Tips for interviewing people with disabilities
The Best Tip: Ask the expert — the person you are interviewing.
Before the Interview
- Ask the interviewee if he or she requires any specific accommodation such as wheelchair access, a quiet place in which to be interviewed, an interpreter, etc. If you’re unsure about how to provide the accommodation, ask the interviewee.
- Allow plenty of time for the interview. Some will require additional time.
Setting up the Interview
- Place yourself and the camera (if applicable) at interviewee’s eye level.
- If the interview will take place on a platform and the interviewee has a physical disability, be sure there is proper physical access to the interviewing area.
During the Interview
- When interviewing a person with disability, speak directly to that person and maintain eye contact rather than interacting directly with an interpreter or companion.
- Use the same interviewing techniques and manner that you usually do. Speak in relaxed, everyday tones.
- When talking with a person with a hearing loss, be sure to face them and do not cover your mouth when you speak. Place yourself so that you face the light source and are not backlit. Wait to speak until the person is looking at you.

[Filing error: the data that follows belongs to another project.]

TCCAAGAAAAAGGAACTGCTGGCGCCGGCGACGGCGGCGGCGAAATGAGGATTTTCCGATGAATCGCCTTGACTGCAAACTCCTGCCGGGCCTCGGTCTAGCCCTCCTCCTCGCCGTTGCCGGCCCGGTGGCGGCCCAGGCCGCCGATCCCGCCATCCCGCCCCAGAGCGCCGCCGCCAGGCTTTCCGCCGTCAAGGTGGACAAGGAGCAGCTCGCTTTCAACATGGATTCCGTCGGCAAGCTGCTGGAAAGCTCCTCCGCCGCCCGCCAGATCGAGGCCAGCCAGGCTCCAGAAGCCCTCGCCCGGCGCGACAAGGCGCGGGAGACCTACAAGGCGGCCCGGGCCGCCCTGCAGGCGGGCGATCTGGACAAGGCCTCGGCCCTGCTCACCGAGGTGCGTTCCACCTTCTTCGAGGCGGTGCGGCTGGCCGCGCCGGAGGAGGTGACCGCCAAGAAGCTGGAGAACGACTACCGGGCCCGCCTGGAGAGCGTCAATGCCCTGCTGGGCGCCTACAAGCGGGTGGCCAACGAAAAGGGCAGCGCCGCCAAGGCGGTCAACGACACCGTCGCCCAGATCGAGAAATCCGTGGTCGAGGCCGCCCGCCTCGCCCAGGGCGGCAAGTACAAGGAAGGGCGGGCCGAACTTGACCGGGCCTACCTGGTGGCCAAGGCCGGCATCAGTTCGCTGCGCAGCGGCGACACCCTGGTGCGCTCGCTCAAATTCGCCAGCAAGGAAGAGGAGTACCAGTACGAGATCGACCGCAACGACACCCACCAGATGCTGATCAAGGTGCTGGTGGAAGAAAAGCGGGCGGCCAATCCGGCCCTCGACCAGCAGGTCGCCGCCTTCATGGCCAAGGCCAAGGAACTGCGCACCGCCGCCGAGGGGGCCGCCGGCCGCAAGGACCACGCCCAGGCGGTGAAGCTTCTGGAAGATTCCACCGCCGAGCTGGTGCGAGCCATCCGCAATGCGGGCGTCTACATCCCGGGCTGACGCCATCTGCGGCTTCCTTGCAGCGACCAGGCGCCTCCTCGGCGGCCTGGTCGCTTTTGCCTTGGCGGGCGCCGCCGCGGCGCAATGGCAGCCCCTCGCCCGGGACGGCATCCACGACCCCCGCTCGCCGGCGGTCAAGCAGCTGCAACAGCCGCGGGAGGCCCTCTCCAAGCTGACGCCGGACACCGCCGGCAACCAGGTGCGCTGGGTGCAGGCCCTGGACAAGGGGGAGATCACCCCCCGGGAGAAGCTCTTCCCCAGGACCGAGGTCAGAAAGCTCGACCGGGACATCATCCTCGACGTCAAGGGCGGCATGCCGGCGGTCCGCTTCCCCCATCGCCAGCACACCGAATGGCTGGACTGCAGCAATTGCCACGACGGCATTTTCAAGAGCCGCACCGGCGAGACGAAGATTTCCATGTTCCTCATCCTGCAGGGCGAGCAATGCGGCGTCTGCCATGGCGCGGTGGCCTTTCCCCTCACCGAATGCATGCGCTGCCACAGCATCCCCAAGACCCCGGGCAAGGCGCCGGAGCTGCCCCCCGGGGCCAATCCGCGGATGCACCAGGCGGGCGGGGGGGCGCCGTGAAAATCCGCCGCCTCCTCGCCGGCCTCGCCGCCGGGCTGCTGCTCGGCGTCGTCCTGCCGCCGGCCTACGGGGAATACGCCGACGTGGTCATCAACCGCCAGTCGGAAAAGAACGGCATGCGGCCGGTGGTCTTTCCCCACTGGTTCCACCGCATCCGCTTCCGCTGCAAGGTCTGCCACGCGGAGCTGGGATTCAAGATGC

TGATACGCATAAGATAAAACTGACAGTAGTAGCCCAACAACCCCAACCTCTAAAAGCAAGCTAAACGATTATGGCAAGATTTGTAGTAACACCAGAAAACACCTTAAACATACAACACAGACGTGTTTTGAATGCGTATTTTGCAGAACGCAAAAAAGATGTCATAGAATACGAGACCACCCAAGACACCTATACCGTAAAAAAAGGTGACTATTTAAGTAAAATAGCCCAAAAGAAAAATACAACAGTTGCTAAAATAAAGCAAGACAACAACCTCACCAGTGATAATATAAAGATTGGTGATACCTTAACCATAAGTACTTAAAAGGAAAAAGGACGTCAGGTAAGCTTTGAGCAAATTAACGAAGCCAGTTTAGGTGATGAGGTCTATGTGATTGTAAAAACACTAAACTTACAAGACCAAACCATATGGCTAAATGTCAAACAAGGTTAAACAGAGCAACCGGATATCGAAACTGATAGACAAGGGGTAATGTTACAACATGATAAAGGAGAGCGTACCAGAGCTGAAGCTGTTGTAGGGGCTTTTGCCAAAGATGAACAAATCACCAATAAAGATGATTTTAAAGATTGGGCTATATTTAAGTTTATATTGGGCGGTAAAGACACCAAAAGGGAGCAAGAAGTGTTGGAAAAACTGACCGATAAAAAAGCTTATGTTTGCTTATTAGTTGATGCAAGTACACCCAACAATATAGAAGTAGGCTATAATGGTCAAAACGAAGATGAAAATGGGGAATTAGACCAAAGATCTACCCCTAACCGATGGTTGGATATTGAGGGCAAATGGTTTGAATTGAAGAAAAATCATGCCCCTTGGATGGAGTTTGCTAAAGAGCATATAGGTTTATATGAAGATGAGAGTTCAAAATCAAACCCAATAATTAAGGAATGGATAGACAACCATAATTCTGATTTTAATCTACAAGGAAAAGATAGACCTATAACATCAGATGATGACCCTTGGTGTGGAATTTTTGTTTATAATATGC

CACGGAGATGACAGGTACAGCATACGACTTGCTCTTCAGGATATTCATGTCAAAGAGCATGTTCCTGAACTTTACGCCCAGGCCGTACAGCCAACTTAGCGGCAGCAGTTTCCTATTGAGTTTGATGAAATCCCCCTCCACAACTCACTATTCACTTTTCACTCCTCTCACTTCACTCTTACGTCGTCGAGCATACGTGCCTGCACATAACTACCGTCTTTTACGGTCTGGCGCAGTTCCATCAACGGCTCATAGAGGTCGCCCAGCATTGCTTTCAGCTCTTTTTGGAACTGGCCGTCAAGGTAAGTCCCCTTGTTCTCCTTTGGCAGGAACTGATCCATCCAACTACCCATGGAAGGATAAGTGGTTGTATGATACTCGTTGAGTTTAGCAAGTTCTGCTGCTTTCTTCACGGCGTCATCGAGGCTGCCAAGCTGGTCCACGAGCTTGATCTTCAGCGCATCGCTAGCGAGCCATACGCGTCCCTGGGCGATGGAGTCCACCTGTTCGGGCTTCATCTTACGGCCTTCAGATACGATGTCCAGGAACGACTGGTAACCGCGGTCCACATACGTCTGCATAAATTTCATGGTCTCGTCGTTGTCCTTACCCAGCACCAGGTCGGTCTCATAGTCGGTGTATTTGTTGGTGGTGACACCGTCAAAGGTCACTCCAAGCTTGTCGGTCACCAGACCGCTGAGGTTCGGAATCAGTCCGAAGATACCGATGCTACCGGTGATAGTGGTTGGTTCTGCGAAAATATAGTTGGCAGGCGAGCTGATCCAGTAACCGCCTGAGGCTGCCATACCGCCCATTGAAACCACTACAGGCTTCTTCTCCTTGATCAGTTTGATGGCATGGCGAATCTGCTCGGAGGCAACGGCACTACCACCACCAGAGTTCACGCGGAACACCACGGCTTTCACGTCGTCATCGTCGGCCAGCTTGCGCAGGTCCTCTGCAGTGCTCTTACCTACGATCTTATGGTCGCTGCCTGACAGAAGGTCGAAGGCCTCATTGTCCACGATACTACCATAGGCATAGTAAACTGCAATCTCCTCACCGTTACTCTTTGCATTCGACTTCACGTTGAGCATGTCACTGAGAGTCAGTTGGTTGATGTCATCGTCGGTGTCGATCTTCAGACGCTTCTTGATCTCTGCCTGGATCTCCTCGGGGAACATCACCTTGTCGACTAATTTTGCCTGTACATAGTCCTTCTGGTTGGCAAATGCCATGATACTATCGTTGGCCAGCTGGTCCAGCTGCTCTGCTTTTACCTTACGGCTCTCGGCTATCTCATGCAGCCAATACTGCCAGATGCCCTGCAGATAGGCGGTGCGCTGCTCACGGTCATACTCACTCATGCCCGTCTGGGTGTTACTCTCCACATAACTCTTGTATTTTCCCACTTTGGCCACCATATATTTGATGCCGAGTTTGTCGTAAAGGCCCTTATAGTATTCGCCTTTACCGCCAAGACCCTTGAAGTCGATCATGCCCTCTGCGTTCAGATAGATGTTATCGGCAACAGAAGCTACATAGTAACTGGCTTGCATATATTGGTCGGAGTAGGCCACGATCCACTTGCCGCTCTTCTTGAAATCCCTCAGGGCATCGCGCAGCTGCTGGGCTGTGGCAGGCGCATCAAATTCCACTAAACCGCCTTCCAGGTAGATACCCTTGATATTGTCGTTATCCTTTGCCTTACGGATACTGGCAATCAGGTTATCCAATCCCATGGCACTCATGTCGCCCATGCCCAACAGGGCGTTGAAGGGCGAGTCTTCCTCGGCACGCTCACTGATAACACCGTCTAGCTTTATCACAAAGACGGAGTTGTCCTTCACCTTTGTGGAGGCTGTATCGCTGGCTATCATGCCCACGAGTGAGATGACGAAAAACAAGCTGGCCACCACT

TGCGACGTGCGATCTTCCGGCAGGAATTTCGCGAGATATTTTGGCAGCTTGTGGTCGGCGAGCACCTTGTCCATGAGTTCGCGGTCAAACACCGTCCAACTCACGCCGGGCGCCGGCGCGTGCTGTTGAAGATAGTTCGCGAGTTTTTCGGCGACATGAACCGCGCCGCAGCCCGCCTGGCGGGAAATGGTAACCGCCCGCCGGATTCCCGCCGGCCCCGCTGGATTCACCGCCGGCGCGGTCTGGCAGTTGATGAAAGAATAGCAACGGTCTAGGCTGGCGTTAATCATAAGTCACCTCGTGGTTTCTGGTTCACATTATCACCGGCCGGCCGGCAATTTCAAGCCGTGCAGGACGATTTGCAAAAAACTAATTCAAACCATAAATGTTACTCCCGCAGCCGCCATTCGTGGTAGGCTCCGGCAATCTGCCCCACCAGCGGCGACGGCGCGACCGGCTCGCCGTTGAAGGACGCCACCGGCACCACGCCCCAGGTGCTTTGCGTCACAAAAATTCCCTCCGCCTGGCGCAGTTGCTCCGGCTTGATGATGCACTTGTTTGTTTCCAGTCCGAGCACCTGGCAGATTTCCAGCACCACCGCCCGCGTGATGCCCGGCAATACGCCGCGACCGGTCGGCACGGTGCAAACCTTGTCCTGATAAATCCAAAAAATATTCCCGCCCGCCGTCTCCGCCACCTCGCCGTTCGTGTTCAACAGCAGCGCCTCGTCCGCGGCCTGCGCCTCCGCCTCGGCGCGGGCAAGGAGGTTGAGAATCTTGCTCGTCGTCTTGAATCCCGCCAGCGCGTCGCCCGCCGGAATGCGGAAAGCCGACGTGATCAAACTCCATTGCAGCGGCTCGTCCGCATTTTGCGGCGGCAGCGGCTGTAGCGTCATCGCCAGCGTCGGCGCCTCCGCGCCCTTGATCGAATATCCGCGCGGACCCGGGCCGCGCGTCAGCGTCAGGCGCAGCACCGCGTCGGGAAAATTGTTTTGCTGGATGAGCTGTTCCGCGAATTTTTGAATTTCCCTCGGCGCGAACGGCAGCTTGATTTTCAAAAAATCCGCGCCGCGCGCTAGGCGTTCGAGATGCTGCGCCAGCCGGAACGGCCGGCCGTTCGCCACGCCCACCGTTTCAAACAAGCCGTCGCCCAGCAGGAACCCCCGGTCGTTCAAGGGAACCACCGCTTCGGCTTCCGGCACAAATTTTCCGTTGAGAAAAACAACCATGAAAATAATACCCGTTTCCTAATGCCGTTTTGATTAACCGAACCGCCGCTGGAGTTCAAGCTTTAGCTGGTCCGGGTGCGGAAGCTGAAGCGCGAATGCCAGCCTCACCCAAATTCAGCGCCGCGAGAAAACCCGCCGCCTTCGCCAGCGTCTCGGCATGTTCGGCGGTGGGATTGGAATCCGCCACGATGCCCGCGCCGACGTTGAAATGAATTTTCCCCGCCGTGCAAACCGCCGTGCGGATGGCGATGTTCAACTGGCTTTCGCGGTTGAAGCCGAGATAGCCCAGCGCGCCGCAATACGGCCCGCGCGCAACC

- When meeting an interviewee who has a visual impairment, identify yourself and others who are with you. When conversing in a group, remember to identify the person to whom you are speaking.
- Listen attentively when you are talking with a person who has difficulty speaking. Be patient and wait for the person to finish speaking rather than correcting them or speaking for them. Never pretend to understand if you are having difficulty doing so. Instead, repeat what you believe was said and allow the person to respond.
- When covering an event where a sign or oral interpreter is present, be aware of the communication between an interpreter or real-time captioner and the person using the service. Avoid walking between them or blocking their communication. Often people who use interpreters are located near the front of a room in a designated section. Remember, blocking this communication is like pulling the plug on the public address system.
- Focus on the person you are interviewing, not the disability.
- Shake hands when greeting a person with a disability. People with prosthetics or limited hand motion usually shake hands.
- If you offer assistance, wait until the offer is accepted. Then listen or ask for instructions on how to proceed.
- A wheelchair or other assistive devise is part of the person’s body space. Do not lean or hang on a person’s wheelchair.
- Service animals and guide dogs are working. Do not make eye contact, praise, talk or pet the animal as it is distracting for the animal and owner.